IT WOULD BE FAIR to say that the government was not fond of Justice KM Joseph who retired from the Supreme Court on June 16. The tale begins in 2016 with the Uttarakhand High Court refusing relief to nine Congress MLAs facing disqualification ahead of a trust vote where they were set to oppose the Harish Rawat government. This led to the Centre imposing president’s rule which was quashed by Justice Joseph who was the chief justice of the high court. The Rawat government survived and limped on until it lost the next state election by a convincing margin and the Bharatiya Janata Party (BJP) assumed office.
The ruling overturning Central rule is hailed by some commentators as an act of judicial independence that halted a Centre keen on toppling opposition governments. The Centre likely did not see it in that light, instead considering the developments as a lopsided judicial intervention in a political situation. While defections may not be a happy circumstance, they are a reality. After the Congress-led United Progressive Alliance assumed office in 2004, it made short work of governments in Goa and Nagaland (more were to follow). The BJP brass might have wondered how the rules were suddenly altered when it came to Uttarakhand.
The disqualification of MLAs in particular was very troubling. The decision turned on its head the basic and inalienable right of a legislator to vote according to her choice in the Assembly or Parliament. It is true the rebels had declared their intent but the hasty action against them preceded any violation of the whip which would have made them vulnerable to disqualification. Justice Joseph’s view (with regard to Central rule) that the Centre’s action amounted to interference, which lacked legitimacy, came even as reports emerged alleging that the Rawat government was making frantic efforts to shore up its majority by horse-trading. Finding a moral or ethical argument in the midst of the disqualifications and the imposition of Central rule seemed odd, to say the least.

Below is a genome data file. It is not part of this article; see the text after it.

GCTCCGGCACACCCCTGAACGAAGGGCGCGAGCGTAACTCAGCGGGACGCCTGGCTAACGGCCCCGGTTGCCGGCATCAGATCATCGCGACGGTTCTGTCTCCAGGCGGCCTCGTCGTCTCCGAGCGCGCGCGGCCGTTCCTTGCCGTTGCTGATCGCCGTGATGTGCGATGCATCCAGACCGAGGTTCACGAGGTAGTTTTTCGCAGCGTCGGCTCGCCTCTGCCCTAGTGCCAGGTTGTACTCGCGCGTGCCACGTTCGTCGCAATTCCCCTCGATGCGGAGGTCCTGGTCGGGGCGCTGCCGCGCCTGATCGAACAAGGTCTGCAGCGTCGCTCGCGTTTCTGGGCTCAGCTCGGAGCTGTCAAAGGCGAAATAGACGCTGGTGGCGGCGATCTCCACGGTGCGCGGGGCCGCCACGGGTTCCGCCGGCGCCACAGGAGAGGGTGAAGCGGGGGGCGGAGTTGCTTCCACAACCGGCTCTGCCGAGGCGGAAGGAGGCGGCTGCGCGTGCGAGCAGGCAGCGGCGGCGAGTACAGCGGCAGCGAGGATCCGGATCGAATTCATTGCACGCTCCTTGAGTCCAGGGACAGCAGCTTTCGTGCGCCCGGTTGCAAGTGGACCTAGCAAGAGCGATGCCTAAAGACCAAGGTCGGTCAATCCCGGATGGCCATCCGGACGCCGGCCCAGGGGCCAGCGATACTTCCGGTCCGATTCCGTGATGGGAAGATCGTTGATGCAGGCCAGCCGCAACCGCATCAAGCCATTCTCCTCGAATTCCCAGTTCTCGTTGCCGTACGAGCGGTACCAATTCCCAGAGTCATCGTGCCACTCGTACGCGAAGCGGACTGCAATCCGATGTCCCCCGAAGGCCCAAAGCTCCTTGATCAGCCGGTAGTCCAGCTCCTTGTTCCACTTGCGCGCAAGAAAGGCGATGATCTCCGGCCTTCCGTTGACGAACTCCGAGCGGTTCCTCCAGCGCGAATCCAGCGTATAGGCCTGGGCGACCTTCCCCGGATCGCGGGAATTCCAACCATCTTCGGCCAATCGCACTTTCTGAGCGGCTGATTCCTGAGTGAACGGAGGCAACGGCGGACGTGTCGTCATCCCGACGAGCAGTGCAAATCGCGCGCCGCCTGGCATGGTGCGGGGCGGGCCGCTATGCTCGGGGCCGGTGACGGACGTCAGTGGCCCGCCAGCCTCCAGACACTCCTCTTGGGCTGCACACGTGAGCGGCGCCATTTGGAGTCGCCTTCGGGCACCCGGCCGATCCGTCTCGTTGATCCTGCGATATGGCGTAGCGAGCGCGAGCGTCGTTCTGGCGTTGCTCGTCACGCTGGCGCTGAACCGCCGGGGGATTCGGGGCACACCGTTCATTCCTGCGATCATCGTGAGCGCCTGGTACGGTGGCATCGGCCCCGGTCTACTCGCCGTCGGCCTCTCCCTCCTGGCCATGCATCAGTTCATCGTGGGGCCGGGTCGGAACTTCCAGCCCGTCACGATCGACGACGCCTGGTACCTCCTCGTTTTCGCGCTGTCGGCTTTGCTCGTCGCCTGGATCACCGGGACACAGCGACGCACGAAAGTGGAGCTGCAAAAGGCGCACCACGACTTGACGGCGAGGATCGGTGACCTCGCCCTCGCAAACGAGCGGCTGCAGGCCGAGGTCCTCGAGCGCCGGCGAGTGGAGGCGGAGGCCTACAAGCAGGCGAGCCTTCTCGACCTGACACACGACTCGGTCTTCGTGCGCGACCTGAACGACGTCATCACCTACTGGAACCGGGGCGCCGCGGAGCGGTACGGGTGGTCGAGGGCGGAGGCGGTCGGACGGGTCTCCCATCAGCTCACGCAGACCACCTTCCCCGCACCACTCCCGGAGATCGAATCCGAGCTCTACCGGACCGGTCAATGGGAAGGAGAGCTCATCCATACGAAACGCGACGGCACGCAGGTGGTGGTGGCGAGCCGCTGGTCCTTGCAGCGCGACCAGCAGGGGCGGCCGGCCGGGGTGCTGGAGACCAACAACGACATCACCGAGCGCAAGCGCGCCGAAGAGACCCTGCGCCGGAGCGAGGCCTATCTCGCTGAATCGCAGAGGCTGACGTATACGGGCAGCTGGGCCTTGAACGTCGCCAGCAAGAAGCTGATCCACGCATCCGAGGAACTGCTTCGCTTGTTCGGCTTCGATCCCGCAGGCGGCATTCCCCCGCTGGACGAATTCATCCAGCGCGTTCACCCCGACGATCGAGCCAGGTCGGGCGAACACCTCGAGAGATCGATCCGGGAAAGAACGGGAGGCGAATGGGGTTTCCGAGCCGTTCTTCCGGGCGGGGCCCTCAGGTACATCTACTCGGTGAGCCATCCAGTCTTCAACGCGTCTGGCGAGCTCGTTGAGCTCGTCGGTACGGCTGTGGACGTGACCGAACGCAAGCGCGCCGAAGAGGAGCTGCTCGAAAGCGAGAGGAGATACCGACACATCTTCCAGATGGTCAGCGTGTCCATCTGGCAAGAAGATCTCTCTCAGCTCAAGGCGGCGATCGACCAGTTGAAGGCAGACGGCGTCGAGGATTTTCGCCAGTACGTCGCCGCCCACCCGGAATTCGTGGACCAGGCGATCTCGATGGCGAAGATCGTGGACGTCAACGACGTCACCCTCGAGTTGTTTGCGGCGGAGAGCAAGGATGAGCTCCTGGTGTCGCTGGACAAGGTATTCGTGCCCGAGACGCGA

Thereafter, reports in the media suggested that Justice Joseph’s elevation to the Supreme Court was delayed till he did take his place on the Bench in August 2018. Not long before his retirement, he led the Bench that radically changed the process by which election commissioners are appointed, holding that a committee comprising the chief justice of India, the prime minister and the leader of the opposition would pick the election commissioners. The decision to strip the Centre of its powers in the appointment process is based on a desire to ensure that the election of a government is free of any abuse of the electoral process.
The ruling notes that democracy can succeed only if all stakeholders remain committed and steadfast. Most commentators missed the irony: a rule or an institution is as good as the individuals concerned. A former chief election commissioner was known for taking loo breaks during meetings to speak to his political principals. No fence can stop a devious gatekeeper. Moreover, the reasoning was based more on apprehensions rather than evidence that the selection system was broken or subverted.
On the other hand, the committee system, held as a guarantor of ‘purity’ in elections, is quite dysfunctional. The latest instance of Congress leader Adhir Ranjan Chowdhury claiming he was not consulted on the award of the Gandhi Peace Prize to Gita Press, and the government producing emails to the contrary, buttresses the point. Over the past several years, Congress representatives on committees to select top officials, such as the chief of the Central Bureau of Investigation or the central vigilance commissioner, have routinely dissented, clearly following a political brief. It is hard to avoid the conclusion that the ‘reform’ of the election commissioners’ selection process basically amounts to the inclusion of the judiciary. The judiciary’s refusal to review its own stranglehold on appointing judges is beyond the point.
While hearing a case relating to the 2002 Gujarat riots just prior to his retirement, Justice Joseph noted that some of the parties did not want him to hear the matter. It was a discordant note at the end of a long career in the judiciary, perhaps indicating resentment rather than fulfilment.